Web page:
Buenos Aires In Translation

Tonight (Saturday) is opening night of Buenos Aires in Translation (BAiT). This is an incredibly exciting project and I strongly urge everyone who is interested in contemporary playwriting to attend at least one, if not all four, plays in this series.

Buenos Aires is renowned as the playwriting epicenter of Latin America. Particularly over the past decade, new theatre from Argentina has captured the attention of South America, Europe and Australasia. For many of the reasons you can imagine it -lack of funding, prohibitive American visa policies, etc. – this work has not made it to the the United States until now.

BAiT (Buenos Aires in Translation) epitomizes true international theatrical collaboration, bringing together four of the most dynamic playwrights from Buenos Aires and pairing them with four cutting-edge U.S.-based directors to present a repertory program of English language world premieres. This is the first time that any of these remarkable playwrights will have their plays presented in the United States.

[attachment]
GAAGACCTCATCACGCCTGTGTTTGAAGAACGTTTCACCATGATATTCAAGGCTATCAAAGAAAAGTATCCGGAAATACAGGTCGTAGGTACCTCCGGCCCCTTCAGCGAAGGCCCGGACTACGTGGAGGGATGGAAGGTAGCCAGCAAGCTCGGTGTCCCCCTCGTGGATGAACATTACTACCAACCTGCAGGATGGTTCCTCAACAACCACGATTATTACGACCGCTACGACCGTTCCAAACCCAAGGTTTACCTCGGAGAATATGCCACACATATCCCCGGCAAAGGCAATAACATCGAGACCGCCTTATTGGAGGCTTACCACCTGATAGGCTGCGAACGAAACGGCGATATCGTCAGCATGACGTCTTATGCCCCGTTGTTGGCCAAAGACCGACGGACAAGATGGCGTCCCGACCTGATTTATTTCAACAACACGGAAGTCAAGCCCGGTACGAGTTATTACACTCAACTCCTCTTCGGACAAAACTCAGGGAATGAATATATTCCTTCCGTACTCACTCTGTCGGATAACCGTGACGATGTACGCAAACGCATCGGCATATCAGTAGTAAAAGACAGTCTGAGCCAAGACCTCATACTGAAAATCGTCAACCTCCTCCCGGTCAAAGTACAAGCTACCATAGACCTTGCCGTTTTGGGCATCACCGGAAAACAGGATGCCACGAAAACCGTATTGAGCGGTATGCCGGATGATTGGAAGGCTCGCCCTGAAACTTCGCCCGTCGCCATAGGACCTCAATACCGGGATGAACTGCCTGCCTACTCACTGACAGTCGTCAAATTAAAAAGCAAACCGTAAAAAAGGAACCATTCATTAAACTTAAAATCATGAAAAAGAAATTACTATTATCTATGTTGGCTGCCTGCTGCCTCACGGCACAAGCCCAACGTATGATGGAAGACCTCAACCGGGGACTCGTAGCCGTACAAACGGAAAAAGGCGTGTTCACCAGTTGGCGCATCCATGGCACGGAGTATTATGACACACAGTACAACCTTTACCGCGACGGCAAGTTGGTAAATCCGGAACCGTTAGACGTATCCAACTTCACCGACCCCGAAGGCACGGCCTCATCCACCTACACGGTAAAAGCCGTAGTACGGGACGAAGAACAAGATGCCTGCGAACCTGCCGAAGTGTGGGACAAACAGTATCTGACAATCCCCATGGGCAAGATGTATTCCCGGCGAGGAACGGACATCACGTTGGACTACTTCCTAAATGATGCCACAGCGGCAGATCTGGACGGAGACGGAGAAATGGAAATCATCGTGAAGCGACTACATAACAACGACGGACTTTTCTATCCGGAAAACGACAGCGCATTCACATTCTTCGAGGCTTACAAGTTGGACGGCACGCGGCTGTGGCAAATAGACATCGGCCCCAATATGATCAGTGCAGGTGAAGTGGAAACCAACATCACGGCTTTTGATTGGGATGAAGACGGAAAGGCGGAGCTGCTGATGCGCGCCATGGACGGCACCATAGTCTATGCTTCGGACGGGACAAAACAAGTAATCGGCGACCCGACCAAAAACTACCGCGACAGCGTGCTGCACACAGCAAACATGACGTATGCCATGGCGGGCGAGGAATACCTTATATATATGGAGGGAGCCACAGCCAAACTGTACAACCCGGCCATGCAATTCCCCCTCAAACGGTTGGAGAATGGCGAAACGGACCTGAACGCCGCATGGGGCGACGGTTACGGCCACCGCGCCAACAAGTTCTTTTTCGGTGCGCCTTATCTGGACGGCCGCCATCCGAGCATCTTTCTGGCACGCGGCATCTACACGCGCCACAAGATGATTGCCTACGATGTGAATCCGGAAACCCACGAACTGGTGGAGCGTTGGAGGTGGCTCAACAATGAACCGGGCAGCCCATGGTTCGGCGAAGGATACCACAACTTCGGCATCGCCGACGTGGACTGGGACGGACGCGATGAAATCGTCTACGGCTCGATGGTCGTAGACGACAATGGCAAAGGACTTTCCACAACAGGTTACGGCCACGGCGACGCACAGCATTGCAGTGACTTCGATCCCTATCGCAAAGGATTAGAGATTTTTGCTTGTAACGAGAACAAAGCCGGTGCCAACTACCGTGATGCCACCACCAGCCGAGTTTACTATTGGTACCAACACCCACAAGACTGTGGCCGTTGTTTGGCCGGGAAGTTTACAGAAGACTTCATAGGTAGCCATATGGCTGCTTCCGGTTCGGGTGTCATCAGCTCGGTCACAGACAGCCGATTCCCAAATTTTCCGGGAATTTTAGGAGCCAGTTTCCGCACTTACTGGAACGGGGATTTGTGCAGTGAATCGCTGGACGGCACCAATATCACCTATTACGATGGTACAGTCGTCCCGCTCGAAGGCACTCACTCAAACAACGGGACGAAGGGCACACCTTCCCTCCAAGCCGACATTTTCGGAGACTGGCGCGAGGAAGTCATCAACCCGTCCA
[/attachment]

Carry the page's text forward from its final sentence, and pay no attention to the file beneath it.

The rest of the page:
The shows will run in rep so you can see two shows per night or four shows in two days. Here are the plays:

by Daniel Veronese, directed by Jay Scheib
Three women and the three brothers to whom they are married play a zero-sum game in which all will be losers. A family business has closed, and there is a meeting to talk about it. Dinner is served, but it will never be eaten.
Approximate running time: 70 minutes

by Lola Arias, directed by Yana Ross
In a cold country where it is always night, two sisters, Luba, young and tough, and Lisa, older and easy prey for love, hunt and breed hares. When they end up catching a man – Reo, a wild orphan – and bringing him home, family chaos ensues.
Approximate running time: 75 minutes

by Rafael Spregelburd,
directed by Brooke O’Harra with her company,
The Theatre of a Two-Headed Calf
Infused with the aesthetics of low-budget horror movies, Panic follows a mother and her two children, remnants of an unclassifiable family, as they attempt to recover the key to their safety deposit box and the life savings within – from the hands of the dead. Their pursuit is a fatal cocktail of desperate measures: from legal, religious, and psychotherapeutic tactics to the paranormal.
Approximate running time: 120 minutes

by Federico Leon, directed by Juan Souki
This hyper-fragmented text imagines a dreamlike encounter with the past, navigating a labyrinth where memories, fantasies and being overlap in an unconscious way. Leon excavates a mental state in which reality, an ex-reality, and a wished for reality converge.
Approximate running time: 60 minutes

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